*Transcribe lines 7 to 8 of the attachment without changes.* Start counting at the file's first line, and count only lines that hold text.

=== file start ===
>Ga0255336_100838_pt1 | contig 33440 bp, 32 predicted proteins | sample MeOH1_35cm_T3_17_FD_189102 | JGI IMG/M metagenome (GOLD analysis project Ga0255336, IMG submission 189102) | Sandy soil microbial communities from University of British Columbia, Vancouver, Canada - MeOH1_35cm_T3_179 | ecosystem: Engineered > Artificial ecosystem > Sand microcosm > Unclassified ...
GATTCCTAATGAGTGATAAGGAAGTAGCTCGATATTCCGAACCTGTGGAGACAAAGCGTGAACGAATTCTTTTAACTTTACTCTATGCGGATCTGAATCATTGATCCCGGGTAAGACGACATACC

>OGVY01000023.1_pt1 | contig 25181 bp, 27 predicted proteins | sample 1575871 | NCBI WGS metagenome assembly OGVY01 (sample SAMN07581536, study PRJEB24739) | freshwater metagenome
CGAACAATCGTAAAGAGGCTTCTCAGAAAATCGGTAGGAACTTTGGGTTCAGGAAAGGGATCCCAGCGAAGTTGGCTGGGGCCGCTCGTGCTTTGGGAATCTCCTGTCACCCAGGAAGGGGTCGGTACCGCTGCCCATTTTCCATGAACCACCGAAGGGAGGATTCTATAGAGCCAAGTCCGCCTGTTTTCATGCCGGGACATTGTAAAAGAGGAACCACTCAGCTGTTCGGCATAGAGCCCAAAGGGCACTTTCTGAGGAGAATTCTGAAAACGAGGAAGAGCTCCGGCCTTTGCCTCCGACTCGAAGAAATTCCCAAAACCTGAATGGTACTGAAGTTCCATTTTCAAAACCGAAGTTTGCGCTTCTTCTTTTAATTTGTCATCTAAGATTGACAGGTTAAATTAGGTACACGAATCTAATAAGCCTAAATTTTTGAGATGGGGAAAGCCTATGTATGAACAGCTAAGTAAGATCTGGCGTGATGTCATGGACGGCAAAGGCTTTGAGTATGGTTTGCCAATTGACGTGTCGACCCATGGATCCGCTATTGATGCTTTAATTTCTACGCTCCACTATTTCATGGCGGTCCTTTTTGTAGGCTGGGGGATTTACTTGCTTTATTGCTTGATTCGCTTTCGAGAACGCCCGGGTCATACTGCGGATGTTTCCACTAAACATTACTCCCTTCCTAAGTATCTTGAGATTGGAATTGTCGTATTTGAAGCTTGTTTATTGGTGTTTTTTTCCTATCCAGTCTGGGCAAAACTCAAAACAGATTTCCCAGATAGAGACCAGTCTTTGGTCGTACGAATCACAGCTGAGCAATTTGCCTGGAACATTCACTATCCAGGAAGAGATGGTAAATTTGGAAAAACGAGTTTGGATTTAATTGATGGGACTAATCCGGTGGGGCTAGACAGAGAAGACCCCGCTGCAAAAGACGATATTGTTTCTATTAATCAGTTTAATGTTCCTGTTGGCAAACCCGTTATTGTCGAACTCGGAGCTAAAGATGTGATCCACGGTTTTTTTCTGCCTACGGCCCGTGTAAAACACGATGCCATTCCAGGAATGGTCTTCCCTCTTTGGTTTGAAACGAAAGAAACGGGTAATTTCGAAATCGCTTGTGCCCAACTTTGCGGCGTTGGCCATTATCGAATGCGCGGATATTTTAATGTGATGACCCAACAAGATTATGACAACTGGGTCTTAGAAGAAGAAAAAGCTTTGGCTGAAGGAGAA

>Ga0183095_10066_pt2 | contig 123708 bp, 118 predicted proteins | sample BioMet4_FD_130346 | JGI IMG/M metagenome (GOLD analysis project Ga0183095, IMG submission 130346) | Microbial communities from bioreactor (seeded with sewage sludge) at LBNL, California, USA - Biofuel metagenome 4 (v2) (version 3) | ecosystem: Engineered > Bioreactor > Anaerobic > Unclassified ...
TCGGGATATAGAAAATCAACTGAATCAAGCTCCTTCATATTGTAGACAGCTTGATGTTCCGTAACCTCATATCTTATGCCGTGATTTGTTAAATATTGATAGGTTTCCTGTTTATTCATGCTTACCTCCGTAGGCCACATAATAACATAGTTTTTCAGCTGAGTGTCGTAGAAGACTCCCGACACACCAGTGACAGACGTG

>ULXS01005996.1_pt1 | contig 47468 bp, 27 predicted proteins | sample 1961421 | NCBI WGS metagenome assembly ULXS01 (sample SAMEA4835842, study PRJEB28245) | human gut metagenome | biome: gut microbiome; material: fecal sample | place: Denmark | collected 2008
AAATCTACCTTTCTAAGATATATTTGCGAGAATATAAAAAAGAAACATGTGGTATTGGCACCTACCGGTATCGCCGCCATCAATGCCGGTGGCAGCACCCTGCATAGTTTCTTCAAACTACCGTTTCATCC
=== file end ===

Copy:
>ULXS01005996.1_pt1 | contig 47468 bp, 27 predicted proteins | sample 1961421 | NCBI WGS metagenome assembly ULXS01 (sample SAMEA4835842, study PRJEB28245) | human gut metagenome | biome: gut microbiome; material: fecal sample | place: Denmark | collected 2008
AAATCTACCTTTCTAAGATATATTTGCGAGAATATAAAAAAGAAACATGTGGTATTGGCACCTACCGGTATCGCCGCCATCAATGCCGGTGGCAGCACCCTGCATAGTTTCTTCAAACTACCGTTTCATCC